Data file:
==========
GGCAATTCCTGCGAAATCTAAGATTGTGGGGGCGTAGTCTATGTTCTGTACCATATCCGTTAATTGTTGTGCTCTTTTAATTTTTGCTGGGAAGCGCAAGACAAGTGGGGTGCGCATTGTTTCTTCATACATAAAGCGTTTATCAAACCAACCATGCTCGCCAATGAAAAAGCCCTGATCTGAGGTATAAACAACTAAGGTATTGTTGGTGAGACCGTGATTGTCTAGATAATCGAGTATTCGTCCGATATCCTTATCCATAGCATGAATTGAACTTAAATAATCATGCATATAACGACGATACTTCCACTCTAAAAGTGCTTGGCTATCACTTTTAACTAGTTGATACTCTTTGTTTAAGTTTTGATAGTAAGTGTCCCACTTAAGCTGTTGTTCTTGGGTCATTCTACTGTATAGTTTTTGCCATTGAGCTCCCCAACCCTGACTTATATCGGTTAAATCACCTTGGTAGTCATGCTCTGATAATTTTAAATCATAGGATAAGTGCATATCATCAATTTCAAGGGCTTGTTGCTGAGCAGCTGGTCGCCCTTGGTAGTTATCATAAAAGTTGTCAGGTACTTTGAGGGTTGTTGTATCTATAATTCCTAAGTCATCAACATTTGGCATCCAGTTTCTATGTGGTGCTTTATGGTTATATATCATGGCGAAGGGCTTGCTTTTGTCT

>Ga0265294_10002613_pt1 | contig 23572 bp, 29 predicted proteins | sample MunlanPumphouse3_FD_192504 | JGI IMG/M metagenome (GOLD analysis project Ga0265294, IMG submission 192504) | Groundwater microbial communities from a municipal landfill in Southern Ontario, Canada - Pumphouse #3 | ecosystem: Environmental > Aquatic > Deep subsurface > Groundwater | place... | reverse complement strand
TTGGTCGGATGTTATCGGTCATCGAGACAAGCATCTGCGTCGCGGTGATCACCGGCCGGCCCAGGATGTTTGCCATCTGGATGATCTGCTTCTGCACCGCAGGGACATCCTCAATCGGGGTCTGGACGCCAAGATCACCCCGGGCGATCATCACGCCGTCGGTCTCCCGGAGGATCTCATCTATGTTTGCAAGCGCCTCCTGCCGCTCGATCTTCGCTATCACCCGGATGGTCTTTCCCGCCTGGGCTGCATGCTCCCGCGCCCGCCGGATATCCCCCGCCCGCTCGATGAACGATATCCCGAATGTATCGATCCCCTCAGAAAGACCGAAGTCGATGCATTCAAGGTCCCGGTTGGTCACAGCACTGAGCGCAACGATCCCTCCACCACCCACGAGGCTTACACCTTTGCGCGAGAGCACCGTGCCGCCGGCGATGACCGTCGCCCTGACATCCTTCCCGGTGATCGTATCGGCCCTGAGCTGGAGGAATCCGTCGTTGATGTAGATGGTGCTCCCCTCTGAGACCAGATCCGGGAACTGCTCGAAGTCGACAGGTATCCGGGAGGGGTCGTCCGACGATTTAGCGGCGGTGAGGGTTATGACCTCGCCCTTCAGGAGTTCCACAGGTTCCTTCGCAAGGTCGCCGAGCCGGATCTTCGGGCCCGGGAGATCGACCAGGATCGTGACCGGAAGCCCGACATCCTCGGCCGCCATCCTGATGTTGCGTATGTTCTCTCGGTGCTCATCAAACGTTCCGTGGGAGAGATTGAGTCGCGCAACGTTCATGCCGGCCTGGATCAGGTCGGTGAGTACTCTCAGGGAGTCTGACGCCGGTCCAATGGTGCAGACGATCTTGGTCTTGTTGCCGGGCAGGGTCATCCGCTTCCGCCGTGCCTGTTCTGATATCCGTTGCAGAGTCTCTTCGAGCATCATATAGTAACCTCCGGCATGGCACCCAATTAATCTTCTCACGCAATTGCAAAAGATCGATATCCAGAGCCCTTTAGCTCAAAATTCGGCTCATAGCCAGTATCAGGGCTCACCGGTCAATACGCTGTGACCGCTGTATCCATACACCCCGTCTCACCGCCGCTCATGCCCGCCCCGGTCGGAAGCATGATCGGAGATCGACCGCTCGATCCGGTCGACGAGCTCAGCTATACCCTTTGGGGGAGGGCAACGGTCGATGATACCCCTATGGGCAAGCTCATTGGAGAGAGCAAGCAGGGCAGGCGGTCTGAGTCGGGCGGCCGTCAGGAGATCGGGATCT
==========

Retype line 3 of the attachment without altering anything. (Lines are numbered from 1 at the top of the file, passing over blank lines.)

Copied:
TTGGTCGGATGTTATCGGTCATCGAGACAAGCATCTGCGTCGCGGTGATCACCGGCCGGCCCAGGATGTTTGCCATCTGGATGATCTGCTTCTGCACCGCAGGGACATCCTCAATCGGGGTCTGGACGCCAAGATCACCCCGGGCGATCATCACGCCGTCGGTCTCCCGGAGGATCTCATCTATGTTTGCAAGCGCCTCCTGCCGCTCGATCTTCGCTATCACCCGGATGGTCTTTCCCGCCTGGGCTGCATGCTCCCGCGCCCGCCGGATATCCCCCGCCCGCTCGATGAACGATATCCCGAATGTATCGATCCCCTCAGAAAGACCGAAGTCGATGCATTCAAGGTCCCGGTTGGTCACAGCACTGAGCGCAACGATCCCTCCACCACCCACGAGGCTTACACCTTTGCGCGAGAGCACCGTGCCGCCGGCGATGACCGTCGCCCTGACATCCTTCCCGGTGATCGTATCGGCCCTGAGCTGGAGGAATCCGTCGTTGATGTAGATGGTGCTCCCCTCTGAGACCAGATCCGGGAACTGCTCGAAGTCGACAGGTATCCGGGAGGGGTCGTCCGACGATTTAGCGGCGGTGAGGGTTATGACCTCGCCCTTCAGGAGTTCCACAGGTTCCTTCGCAAGGTCGCCGAGCCGGATCTTCGGGCCCGGGAGATCGACCAGGATCGTGACCGGAAGCCCGACATCCTCGGCCGCCATCCTGATGTTGCGTATGTTCTCTCGGTGCTCATCAAACGTTCCGTGGGAGAGATTGAGTCGCGCAACGTTCATGCCGGCCTGGATCAGGTCGGTGAGTACTCTCAGGGAGTCTGACGCCGGTCCAATGGTGCAGACGATCTTGGTCTTGTTGCCGGGCAGGGTCATCCGCTTCCGCCGTGCCTGTTCTGATATCCGTTGCAGAGTCTCTTCGAGCATCATATAGTAACCTCCGGCATGGCACCCAATTAATCTTCTCACGCAATTGCAAAAGATCGATATCCAGAGCCCTTTAGCTCAAAATTCGGCTCATAGCCAGTATCAGGGCTCACCGGTCAATACGCTGTGACCGCTGTATCCATACACCCCGTCTCACCGCCGCTCATGCCCGCCCCGGTCGGAAGCATGATCGGAGATCGACCGCTCGATCCGGTCGACGAGCTCAGCTATACCCTTTGGGGGAGGGCAACGGTCGATGATACCCCTATGGGCAAGCTCATTGGAGAGAGCAAGCAGGGCAGGCGGTCTGAGTCGGGCGGCCGTCAGGAGATCGGGATCT